"One of my roommates is Brent Urban, who's pretty highly regarded (as a defensive lineman)," the Virginia offensive lineman told Packer Report. "He finished up last semester, so he's been living here and not doing anything while I've been busting my (butt). It's pretty frustrating sometimes to see him hanging out."
Bowanko grew up in suburban Washington, D.C. With his parents working for the government, he arrived at Virginia to get a degree that eventually would get him in with the FBI or CIA.
"That's in the bloodlines but my passion's always been for sports," he said. Ultimately, he switched his career focus to becoming a college athletic director. "This is another way to stay in the game after I'm done playing."
Of course, Bowanko has no intention of being done playing any time soon. The three-year starter recently had a predraft visit with the Packers.
"It went really well," he said. "It was a beautiful spring day in Green Bay. It was snowing and about 30 degrees. No, it was awesome. I'd never been to that part of the country before. I've been secluded over here on the East Coast. It was fun. It was a good trip, beautiful facilities. You're kind of in and out on those trips so you don't get to see much of the area but it was a lot of fun."
Bowanko (6-6, 302) wasn't invited to the Scouting Combine, which made Virginia's pro day and the Green Bay trip key to his NFL aspirations.
"They like to get to know a guy, get to know your football IQ and just you as a person," he said of the visit. "You bounce around with different personnel — the front office and a couple of coaches and the medical people and check all the boxes to make sure you're OK to play. It's like you're window shopping and they're window shopping you. You go around and talk football. It's pretty easy."
If the visit was about window shopping, Bowanko said he didn't need to act as his own salesman. He ended his career with 37 consecutive starts at center and guard and faced plenty of good competition. Clearly, the Packers have a good feel of Bowanko's abilities.
"A lot of that is already done with what you've put on tape the last four years," he said. "I'd like to think that does a lot of the selling for me. I'm a smarter guy that put a lot of work into learning the game. I've been blessed with having great coaches who worked me through a lot of things. Just talking football with guys who have done it and have been professionals for so long, I think that helps out a lot."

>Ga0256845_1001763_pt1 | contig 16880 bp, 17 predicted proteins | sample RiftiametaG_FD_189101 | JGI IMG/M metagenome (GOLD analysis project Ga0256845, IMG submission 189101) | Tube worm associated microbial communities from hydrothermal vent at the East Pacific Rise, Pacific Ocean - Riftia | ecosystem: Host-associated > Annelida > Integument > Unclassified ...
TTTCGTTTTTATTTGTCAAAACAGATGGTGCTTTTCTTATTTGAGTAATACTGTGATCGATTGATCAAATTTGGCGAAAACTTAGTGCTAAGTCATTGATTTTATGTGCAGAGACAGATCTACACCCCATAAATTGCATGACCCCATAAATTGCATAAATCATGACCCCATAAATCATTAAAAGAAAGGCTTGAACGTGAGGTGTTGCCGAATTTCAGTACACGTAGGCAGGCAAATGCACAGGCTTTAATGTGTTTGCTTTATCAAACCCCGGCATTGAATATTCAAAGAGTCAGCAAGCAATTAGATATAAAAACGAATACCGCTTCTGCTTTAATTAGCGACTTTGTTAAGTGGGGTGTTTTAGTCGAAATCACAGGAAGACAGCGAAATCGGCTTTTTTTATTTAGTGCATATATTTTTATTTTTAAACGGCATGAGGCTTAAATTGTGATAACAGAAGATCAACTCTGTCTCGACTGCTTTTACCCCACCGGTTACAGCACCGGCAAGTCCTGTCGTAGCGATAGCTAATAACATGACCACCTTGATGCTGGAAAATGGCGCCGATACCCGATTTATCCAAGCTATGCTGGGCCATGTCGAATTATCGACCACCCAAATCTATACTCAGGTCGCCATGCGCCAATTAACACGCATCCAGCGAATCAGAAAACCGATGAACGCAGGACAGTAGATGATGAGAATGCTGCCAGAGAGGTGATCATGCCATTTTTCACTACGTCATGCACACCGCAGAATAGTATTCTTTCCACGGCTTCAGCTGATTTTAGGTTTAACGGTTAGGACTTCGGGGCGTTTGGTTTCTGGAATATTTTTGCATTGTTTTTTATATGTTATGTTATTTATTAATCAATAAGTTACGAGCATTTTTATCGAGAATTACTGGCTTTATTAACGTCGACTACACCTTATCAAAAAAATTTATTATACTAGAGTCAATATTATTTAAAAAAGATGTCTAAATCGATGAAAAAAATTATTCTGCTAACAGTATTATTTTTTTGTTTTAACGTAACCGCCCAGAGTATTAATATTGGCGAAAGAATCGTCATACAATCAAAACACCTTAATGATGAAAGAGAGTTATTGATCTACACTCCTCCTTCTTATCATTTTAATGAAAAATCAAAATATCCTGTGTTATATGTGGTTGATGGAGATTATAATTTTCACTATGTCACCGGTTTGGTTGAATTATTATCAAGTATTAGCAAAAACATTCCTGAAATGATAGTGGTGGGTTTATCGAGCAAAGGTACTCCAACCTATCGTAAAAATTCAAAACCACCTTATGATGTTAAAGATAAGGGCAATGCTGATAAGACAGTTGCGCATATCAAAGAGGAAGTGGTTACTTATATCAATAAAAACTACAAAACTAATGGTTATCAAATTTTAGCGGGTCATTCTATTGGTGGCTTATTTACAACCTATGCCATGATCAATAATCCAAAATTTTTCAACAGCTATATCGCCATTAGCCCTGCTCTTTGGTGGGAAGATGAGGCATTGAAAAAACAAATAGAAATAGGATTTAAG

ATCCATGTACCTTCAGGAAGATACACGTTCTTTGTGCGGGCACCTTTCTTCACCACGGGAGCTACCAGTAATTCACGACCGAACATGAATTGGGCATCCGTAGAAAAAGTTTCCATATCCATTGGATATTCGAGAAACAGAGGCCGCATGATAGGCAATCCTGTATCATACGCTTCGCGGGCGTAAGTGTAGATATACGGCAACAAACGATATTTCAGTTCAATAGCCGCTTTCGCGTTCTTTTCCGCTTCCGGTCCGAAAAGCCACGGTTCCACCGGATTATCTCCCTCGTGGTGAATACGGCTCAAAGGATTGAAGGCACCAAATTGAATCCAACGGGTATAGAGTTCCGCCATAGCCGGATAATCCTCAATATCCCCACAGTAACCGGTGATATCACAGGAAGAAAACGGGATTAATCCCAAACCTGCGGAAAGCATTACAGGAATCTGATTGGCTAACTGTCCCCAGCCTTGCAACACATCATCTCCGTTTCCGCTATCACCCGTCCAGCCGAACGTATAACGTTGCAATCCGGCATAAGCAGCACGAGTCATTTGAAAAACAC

Bowanko brings versatility and intelligence. As a sophomore, he started 13 games at right guard, and he started all 12 games at center as a junior. As a senior, he started the first four games at left guard due to injuries before moving back to center for the final eight games. He was nominated for Allstate AFCA Good Works Team and the Wuerffel Trophy, two accolades that celebrate performance on the field, in the classroom and the community.
"For three-and-a-half or four semesters, I helped teach at local middle schools with one of my buddies," he said. "We'd go there once a week and help out with a few teachers. They really enjoyed it because it kind of brought some attention and some order to their classrooms. The kids loved it. They look up to us. It's fun going in there — even after losses, they could make you smile. It was a lot of fun. Different than shoveling mulch."
At his size, it's safe to say that Bowanko's presence kept spitball fights to a minimum.
"I was the authority. Just send them over to me and I'd rough them up a little," he said with a laugh.
Bowanko's intelligence is highly coveted at center, a position vital to coordinating the offensive line's assignments.
"It's a different task than just the bruising wrestling game that you play at guard," Bowanko said. "You've got to have the four other guys (on the line) trust you and the quarterback's obviously listening to your calls, too. It puts a lot of responsibility on you to know what you're doing. It's fun. It's like the game within the game."
Whether he's drafted or signed in college free agency, Bowanko said reaching the NFL will be a "surreal" experience and just the next step on a lifelong dream.
"Growing up as a kid, to think that one day you could make some money playing it professionally, it's just ridiculous," he said. "When it gets down to business, hopefully I can make a team and contribute. It's really surreal. It'll probably hit me down the road but, right now, my head's kind of spinning."